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Socioeconomic Disparities in ASD Screening Outcomes Using the M-CHAT(-R)

Thursday, 2 May 2013: 09:00-13:00
Banquet Hall (Kursaal Centre)
M. Khowaja1, A. P. Hazzard2 and D. L. Robins3, (1)Psychology, Georgia State University, Atlanta, GA, (2)Emory University School of Medicine, Atlanta, GA, (3)Department of Psychology, Georgia State University, Atlanta, GA
Background: With its goals to reduce costs and increase accessibility, healthcare reform has become a popular topic of discussion among US citizens. Lower maternal education, a marker for socioeconomic status (SES), has been linked to decreased access to and utilization of healthcare, due to factors such as reduced awareness of health risk factors and prevention initiatives, limited resources, and poor provider-patient communication.

Objectives: As part of a large autism screening study using the M-CHAT(-R), informal observations have raised concerns regarding differences in screen positive rates across families of different SES.  In order to better understand healthcare disparities, this study examines whether socioeconomic variables differentially affect outcome within this multistep screening study.

Methods: The M-CHAT(-R) is a questionnaire used to screen toddlers for ASDs; the Follow-Up Interview (FUI) clarifies at-risk responses.  Parents in metro-Atlanta completed the M-CHAT(-R) at their child’s 18- and/or 24-month pediatric visits to identify children at risk for autism spectrum disorders (n=11,918). 1,025 (8.6%) screened positive on the questionnaire, 758 of whom were successfully contacted to complete the FUI.  A total of 232 were offered a free evaluation after demonstrating continued risk on the FUI. Diagnostic evaluations were completed by 145 families with 82 (57%) resulting in an ASD diagnosis.  An additional 6,421 toddlers were excluded from the sample due to missing demographic data (i.e., sex, maternal education, ethnicity), language barrier, significant motor delays that would preclude standardized assessment, or because they were part of a developmentally typical control sample.

Results: Level of maternal education ranged from less than 8th grade to graduate-level education (median was a bachelor’s degree, 33% of sample).  Among parents who completed the M-CHAT(-R), screening results were significantly related to level of maternal education (i.e., < 8th grade, high school, some college, bachelor’s, graduate), χ2(4, 11,918)=213.8, p<.001.  That is, as maternal education decreased, children were more likely to initially screen positive.  Among those who completed an FUI, interview results were also significantly related to maternal education, χ2(4, 758)=14.7, p=.005. Children of families with the highest level of maternal education (graduate level) were more likely to continue to screen positive on the FUI.  This suggests that the greatest consistency across questionnaire and interview level of screening is seen in those with the highest level of education.  Finally, at evaluation, maternal education was not significantly related to diagnostic outcome, χ2(4, 145)=6.1, p=.194.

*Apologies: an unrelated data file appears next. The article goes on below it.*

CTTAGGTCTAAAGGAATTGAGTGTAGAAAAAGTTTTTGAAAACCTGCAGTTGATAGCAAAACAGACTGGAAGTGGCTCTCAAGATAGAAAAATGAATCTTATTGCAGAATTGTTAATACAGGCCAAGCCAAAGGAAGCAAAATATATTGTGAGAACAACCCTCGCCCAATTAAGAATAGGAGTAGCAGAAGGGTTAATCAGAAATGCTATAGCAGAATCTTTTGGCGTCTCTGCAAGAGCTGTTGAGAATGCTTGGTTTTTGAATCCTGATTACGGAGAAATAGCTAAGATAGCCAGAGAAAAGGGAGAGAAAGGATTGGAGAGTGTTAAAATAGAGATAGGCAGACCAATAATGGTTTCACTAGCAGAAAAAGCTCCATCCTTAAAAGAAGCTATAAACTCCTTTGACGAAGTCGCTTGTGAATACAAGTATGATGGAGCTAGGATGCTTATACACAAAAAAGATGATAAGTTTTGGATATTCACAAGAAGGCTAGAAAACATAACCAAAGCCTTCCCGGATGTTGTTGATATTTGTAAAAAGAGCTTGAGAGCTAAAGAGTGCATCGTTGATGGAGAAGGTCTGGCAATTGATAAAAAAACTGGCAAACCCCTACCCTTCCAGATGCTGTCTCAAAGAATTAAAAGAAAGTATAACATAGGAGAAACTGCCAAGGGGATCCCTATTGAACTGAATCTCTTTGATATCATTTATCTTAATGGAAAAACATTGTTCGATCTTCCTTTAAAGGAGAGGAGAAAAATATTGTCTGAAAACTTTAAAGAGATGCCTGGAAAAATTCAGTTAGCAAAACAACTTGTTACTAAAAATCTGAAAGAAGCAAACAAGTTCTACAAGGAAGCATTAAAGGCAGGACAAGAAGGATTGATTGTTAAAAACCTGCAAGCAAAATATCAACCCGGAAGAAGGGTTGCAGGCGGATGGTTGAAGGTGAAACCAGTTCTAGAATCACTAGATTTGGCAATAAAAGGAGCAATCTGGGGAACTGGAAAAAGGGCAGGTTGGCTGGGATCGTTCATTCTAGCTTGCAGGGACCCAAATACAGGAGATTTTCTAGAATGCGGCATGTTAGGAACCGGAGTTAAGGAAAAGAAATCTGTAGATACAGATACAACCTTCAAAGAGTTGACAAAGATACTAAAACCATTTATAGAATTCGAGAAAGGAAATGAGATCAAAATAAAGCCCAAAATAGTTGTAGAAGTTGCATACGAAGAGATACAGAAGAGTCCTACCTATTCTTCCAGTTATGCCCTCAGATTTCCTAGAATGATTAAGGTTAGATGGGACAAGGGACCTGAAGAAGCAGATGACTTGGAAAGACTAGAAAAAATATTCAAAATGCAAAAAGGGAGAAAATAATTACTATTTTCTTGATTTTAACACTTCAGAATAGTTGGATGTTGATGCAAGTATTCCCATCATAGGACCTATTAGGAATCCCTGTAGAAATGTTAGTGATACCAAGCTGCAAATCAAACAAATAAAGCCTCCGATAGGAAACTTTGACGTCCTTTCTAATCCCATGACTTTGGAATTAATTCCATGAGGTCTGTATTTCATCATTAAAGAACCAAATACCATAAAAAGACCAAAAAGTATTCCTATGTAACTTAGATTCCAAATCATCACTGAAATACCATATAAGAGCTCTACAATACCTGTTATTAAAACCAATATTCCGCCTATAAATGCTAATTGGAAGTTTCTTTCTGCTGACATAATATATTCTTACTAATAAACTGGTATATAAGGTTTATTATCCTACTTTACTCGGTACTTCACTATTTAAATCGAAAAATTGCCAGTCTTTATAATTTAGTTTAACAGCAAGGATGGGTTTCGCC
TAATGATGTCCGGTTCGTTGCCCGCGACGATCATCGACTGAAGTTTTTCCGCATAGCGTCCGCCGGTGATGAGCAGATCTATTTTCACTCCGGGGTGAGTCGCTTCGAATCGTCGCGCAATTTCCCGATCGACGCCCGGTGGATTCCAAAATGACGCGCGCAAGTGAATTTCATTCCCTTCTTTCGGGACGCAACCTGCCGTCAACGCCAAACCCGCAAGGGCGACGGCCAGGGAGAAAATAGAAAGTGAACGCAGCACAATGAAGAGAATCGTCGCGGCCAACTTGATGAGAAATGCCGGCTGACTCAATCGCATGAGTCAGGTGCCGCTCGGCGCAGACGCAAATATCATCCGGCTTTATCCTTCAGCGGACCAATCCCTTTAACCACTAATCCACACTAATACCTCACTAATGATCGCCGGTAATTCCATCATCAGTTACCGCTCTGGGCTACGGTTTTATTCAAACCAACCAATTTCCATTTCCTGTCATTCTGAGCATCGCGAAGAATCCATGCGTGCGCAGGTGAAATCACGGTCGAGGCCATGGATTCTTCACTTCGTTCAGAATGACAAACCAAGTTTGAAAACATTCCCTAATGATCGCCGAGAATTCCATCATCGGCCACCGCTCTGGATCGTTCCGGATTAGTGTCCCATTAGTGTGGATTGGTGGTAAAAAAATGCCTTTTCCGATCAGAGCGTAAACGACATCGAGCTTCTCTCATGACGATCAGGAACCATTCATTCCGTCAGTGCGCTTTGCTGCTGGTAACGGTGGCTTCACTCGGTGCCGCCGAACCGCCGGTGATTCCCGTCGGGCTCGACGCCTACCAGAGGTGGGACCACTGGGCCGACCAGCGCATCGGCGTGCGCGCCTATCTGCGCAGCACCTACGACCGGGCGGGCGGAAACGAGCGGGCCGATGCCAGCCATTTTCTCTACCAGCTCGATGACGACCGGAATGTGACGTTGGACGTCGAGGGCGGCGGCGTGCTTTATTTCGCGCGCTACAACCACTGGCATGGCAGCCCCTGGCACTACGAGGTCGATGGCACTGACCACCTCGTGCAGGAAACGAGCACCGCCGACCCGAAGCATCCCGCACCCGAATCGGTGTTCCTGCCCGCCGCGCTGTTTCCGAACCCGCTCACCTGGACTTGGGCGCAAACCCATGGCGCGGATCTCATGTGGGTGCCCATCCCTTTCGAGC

Conclusions: Results suggest that children of parents with lower SES are more likely to initially screen positive on the M-CHAT(-R) than those with higher SES.  Screening outcome remains most consistent from questionnaire to interview for those with graduate level degrees, possibly due to increased awareness of normative childhood development.  This also suggests that FUI plays a significant role in reducing the inflated screen positive rate for families of lower SES.  At the diagnostic level, SES disparities are no longer apparent, supporting previous findings of consistent ASD rates across diverse backgrounds.  Additional research on reasons for these differences is needed in order to eliminate disparities in identification and referrals for intervention.

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